In 1990, the New England Journal of Medicine published a small-scale study of human growth hormone (HGH). In a trial, researchers injected a dozen healthy men, age 61 to 81, with HGH for six months. The study showed amazing results. The men reported an increase of lean body mass, a decrease of body fat, increased elasticity of skin, improved mood and positive increases in blood pressure and blood sugar. It even appeared that organs like the heart and kidneys actually began returning to normal size (our vital organs tend to shrink with age). The study seemed to point to HGH as a miracle drug in combating the effects of aging.
Using these findings as a jumping-off point, researchers hypothesized all sorts of ways HGH could help the elderly. Patients recovering from broken hips or other bone-related surgery might heal faster. Bedridden patients with loss of muscle could use HGH to help rebuild what had wasted away. The possibilities were endless, and when the study hit the news media, a wave of excitement rippled through the health and nutrition community.
However, editors of the journal stressed that further studies were necessary. First of all, the study didn't include women, so there was no way of knowing if the female body would react to the injections in the same manner. Also, the men were only injected for six months. There were no studies on the long-term effects or overuse of the hormone on a man's body. The researchers also admitted that just because the men's organs and muscles grew bigger, there was no proof that they were more powerful or healthy.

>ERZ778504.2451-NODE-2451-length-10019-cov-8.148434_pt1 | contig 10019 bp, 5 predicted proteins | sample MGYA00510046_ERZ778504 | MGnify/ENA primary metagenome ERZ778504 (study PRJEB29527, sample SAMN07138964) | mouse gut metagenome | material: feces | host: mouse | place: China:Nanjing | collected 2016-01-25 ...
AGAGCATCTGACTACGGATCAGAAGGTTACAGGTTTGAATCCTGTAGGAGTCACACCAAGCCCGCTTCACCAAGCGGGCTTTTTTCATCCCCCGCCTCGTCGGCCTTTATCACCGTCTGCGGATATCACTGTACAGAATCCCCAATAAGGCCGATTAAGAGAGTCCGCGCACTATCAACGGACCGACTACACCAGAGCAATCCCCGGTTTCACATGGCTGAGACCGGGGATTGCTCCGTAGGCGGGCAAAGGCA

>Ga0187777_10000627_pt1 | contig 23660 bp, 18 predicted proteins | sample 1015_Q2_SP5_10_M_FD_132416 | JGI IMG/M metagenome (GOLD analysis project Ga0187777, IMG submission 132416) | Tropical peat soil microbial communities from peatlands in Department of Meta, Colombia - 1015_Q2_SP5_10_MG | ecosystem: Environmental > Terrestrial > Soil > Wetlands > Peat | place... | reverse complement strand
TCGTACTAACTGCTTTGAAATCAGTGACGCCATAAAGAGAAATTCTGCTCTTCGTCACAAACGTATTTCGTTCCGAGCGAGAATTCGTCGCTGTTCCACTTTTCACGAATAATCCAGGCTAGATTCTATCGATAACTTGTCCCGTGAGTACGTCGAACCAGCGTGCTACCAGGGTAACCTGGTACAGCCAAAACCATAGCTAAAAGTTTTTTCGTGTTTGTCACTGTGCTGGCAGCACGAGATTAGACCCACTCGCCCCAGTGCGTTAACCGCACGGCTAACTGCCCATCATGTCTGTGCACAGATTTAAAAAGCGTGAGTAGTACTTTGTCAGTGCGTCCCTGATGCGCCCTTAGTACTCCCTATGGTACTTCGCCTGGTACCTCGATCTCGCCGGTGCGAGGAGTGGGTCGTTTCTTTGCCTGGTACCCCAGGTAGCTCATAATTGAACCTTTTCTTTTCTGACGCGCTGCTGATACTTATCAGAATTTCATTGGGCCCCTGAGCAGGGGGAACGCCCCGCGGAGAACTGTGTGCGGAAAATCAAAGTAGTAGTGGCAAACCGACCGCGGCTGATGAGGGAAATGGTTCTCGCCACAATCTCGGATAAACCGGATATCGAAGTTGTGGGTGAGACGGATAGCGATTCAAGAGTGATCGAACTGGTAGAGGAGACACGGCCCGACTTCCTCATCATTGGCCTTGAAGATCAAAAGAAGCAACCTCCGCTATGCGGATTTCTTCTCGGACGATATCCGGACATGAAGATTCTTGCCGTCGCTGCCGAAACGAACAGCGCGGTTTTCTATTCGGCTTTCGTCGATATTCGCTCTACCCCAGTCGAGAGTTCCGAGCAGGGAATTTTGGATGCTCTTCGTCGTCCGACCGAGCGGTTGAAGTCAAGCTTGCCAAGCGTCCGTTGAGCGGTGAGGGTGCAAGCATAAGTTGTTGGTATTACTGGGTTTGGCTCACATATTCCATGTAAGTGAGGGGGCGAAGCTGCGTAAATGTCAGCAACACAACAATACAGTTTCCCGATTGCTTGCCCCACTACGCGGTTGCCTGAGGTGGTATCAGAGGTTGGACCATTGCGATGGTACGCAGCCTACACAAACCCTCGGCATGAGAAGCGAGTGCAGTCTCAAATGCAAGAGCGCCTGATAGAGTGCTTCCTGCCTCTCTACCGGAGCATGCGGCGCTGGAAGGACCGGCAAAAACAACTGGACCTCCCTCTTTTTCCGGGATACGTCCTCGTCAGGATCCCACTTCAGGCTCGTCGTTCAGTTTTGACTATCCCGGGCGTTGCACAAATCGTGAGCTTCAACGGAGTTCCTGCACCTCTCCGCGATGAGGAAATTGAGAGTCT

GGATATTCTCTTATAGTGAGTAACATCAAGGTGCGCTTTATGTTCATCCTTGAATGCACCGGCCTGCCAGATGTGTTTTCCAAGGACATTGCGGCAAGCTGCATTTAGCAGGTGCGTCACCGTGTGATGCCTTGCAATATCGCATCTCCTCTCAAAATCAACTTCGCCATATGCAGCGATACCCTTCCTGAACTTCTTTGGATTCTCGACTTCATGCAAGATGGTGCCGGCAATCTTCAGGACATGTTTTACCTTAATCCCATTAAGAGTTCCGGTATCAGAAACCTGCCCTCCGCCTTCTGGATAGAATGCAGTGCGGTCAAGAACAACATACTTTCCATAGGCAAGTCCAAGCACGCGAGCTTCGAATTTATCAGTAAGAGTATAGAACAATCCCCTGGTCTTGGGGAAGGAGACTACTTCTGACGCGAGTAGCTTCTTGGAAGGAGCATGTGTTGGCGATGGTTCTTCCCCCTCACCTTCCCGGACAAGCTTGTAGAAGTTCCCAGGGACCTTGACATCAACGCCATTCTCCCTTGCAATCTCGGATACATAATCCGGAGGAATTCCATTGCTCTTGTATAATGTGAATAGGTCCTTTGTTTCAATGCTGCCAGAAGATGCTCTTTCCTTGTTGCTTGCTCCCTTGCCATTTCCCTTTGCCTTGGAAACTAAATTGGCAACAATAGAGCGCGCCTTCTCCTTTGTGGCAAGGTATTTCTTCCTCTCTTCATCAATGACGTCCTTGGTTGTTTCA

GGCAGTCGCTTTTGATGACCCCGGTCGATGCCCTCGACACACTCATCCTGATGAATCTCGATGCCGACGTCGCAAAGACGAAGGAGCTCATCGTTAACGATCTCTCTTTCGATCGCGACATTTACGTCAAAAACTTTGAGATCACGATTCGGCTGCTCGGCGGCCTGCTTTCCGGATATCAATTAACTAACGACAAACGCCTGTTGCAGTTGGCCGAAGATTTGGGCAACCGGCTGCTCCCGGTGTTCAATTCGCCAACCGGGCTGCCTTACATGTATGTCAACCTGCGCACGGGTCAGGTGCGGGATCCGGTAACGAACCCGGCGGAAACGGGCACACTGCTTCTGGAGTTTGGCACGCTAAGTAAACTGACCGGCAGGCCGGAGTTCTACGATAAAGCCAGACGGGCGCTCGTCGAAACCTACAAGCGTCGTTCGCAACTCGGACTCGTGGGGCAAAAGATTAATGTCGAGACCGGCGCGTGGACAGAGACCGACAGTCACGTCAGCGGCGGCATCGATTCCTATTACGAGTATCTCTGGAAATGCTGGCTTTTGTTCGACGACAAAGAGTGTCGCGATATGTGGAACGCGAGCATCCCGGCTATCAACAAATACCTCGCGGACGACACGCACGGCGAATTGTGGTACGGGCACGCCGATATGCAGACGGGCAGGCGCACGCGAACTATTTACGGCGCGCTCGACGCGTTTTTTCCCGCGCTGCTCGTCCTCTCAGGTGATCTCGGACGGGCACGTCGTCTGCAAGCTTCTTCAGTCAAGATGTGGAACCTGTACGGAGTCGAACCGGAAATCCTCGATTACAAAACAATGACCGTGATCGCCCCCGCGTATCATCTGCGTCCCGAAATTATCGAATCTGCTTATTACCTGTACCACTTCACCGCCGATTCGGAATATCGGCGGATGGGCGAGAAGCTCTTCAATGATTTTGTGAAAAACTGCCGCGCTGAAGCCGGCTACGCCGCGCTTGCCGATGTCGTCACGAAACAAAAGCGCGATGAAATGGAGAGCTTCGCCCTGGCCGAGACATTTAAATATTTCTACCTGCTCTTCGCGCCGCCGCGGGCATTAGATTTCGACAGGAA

The New England Journal of Medicine amended the article with an editorial statement that read: "Our understanding of growth hormone, its interrelations with other hormones, and its regulation of metabolism is considerable. Although its actions and benefits are fairly clear in children with growth hormone deficiency, they are not at all clear in adults" [source: Vance].
However, that one study was all some fraudulent advertisers needed. Soon, online retailers were selling HGH in all different forms. Today, scams citing the 1990 study as their medical proof are everywhere. In 2003, the Journal was also forced to add a note to its study denouncing these various misleading advertisements.
Read on to learn about HGH controversies and side effects.